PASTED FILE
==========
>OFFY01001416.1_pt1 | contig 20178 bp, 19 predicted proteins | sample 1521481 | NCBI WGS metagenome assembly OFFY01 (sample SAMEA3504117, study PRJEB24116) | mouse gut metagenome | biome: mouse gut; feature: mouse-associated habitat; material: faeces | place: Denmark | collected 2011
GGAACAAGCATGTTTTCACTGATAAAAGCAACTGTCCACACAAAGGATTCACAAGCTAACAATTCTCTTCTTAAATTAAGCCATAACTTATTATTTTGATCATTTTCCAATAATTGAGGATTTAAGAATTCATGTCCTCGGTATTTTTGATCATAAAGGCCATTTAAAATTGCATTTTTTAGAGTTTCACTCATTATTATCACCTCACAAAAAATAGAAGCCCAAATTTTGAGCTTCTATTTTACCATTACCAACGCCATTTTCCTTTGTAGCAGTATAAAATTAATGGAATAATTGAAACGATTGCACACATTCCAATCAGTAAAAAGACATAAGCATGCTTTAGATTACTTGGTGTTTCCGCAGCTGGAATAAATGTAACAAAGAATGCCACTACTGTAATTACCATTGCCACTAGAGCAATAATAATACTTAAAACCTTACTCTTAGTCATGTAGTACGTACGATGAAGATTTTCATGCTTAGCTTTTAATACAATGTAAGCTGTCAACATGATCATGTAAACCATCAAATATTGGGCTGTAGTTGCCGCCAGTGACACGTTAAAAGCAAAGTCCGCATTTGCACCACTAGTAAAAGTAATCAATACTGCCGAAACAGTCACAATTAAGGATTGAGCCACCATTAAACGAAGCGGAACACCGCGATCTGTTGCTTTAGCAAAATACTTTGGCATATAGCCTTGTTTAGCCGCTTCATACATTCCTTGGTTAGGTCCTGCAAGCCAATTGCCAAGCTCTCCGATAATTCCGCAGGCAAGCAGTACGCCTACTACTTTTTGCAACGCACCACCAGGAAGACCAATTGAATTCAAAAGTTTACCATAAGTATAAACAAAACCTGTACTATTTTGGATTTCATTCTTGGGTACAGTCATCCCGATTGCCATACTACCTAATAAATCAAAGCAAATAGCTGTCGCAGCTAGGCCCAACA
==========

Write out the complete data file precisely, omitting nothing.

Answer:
>OFFY01001416.1_pt1 | contig 20178 bp, 19 predicted proteins | sample 1521481 | NCBI WGS metagenome assembly OFFY01 (sample SAMEA3504117, study PRJEB24116) | mouse gut metagenome | biome: mouse gut; feature: mouse-associated habitat; material: faeces | place: Denmark | collected 2011
GGAACAAGCATGTTTTCACTGATAAAAGCAACTGTCCACACAAAGGATTCACAAGCTAACAATTCTCTTCTTAAATTAAGCCATAACTTATTATTTTGATCATTTTCCAATAATTGAGGATTTAAGAATTCATGTCCTCGGTATTTTTGATCATAAAGGCCATTTAAAATTGCATTTTTTAGAGTTTCACTCATTATTATCACCTCACAAAAAATAGAAGCCCAAATTTTGAGCTTCTATTTTACCATTACCAACGCCATTTTCCTTTGTAGCAGTATAAAATTAATGGAATAATTGAAACGATTGCACACATTCCAATCAGTAAAAAGACATAAGCATGCTTTAGATTACTTGGTGTTTCCGCAGCTGGAATAAATGTAACAAAGAATGCCACTACTGTAATTACCATTGCCACTAGAGCAATAATAATACTTAAAACCTTACTCTTAGTCATGTAGTACGTACGATGAAGATTTTCATGCTTAGCTTTTAATACAATGTAAGCTGTCAACATGATCATGTAAACCATCAAATATTGGGCTGTAGTTGCCGCCAGTGACACGTTAAAAGCAAAGTCCGCATTTGCACCACTAGTAAAAGTAATCAATACTGCCGAAACAGTCACAATTAAGGATTGAGCCACCATTAAACGAAGCGGAACACCGCGATCTGTTGCTTTAGCAAAATACTTTGGCATATAGCCTTGTTTAGCCGCTTCATACATTCCTTGGTTAGGTCCTGCAAGCCAATTGCCAAGCTCTCCGATAATTCCGCAGGCAAGCAGTACGCCTACTACTTTTTGCAACGCACCACCAGGAAGACCAATTGAATTCAAAAGTTTACCATAAGTATAAACAAAACCTGTACTATTTTGGATTTCATTCTTGGGTACAGTCATCCCGATTGCCATACTACCTAATAAATCAAAGCAAATAGCTGTCGCAGCTAGGCCCAACA